Suicidal individuals and caregivers struggle with a wide range of complex emotions and psychological experiences. Isolation is just one of those emotions and experiences. This thesis explores specific psychological aspects of isolation that contribute to suicide. Isolation can occur internally within the individual or externally from the perceptions and reactions of friends, community, and society that further isolate the individual and caregiver. This thesis explores how isolation can be counteracted through connectedness and effective supportive measures for prevention and treatment. Hermeneutic methodology is used to analyze text-based data from books, magazines, published first-person accounts, and scientific articles to explore isolation and the role it can play in suicidal ideation and acts. This method is applied to an investigation of how caregivers can provide support as well.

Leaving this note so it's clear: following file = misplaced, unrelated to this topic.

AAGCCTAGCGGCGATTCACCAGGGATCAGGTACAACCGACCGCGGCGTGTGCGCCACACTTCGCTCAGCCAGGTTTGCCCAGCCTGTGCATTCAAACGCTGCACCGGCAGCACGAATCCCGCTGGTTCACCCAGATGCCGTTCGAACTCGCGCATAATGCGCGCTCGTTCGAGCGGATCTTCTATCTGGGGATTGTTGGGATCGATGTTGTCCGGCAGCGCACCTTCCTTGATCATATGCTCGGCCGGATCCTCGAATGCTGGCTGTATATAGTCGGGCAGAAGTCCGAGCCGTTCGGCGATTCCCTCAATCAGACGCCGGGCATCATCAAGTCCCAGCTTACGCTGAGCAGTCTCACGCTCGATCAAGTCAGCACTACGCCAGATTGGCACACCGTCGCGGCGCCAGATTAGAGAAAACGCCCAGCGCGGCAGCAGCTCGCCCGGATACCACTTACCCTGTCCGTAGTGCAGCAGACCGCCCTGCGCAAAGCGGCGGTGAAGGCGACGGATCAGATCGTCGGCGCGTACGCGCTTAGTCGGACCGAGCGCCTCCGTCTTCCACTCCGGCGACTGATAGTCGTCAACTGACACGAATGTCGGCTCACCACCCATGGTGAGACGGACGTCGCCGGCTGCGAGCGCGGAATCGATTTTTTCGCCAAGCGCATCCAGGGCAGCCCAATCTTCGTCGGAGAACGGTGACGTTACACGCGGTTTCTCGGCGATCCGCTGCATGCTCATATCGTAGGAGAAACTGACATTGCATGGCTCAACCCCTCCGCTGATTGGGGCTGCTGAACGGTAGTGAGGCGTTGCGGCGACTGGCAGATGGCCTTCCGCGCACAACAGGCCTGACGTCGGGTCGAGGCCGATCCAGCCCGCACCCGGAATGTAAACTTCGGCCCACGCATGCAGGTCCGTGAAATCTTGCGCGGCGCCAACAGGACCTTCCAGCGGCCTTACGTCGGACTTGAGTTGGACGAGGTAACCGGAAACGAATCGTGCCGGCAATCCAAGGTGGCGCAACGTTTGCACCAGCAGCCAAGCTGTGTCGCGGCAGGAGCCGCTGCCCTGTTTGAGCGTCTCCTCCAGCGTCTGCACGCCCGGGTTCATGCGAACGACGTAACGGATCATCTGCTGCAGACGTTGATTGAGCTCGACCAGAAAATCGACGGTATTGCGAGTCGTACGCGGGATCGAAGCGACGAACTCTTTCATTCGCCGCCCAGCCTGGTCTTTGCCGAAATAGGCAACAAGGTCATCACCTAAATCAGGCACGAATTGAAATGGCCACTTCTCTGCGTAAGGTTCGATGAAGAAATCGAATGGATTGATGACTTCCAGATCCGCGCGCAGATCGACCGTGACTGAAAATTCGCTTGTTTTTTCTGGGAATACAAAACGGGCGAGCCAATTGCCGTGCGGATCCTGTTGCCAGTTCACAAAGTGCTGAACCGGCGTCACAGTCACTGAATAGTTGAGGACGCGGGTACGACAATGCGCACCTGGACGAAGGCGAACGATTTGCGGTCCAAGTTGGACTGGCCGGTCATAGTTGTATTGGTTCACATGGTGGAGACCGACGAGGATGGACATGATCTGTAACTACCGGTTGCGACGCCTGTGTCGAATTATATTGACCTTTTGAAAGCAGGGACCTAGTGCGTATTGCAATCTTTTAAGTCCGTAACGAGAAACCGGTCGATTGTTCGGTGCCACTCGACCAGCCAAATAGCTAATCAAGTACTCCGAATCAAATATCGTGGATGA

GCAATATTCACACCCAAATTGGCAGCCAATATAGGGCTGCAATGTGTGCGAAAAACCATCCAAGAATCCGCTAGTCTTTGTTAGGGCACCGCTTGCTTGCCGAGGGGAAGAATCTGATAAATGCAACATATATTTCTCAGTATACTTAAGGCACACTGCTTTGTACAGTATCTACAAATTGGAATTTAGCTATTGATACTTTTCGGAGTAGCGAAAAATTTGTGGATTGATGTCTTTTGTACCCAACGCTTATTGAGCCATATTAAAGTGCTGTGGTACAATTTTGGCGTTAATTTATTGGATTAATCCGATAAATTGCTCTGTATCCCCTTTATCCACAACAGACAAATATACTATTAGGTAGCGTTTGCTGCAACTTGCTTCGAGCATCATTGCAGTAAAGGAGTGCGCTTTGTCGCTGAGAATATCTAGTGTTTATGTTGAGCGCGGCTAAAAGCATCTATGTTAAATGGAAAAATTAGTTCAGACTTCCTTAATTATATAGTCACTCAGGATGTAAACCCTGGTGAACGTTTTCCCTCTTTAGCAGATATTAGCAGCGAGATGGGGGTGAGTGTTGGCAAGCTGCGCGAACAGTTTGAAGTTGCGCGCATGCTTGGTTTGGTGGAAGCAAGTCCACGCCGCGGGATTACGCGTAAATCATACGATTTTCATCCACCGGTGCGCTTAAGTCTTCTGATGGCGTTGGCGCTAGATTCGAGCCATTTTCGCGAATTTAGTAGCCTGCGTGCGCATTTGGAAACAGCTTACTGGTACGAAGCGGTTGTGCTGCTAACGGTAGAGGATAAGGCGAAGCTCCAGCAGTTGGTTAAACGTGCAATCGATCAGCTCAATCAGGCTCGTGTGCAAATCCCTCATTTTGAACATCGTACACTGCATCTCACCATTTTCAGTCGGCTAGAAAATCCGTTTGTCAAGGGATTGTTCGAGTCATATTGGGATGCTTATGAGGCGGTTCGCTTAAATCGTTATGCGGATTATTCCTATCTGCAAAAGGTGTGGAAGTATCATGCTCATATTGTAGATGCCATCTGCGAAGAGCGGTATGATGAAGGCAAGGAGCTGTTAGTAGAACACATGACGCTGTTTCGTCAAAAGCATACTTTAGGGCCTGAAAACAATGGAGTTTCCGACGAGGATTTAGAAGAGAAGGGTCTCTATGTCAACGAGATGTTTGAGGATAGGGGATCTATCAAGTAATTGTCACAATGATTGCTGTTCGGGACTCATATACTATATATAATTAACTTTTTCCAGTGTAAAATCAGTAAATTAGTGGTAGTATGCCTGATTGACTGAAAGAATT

|School:||Pacifica Graduate Institute|
|School Location:||United States -- California|
|Source:||MAI 52/05M(E), Masters Abstracts International|
|Subjects:||Social psychology, Psychology, Clinical psychology|
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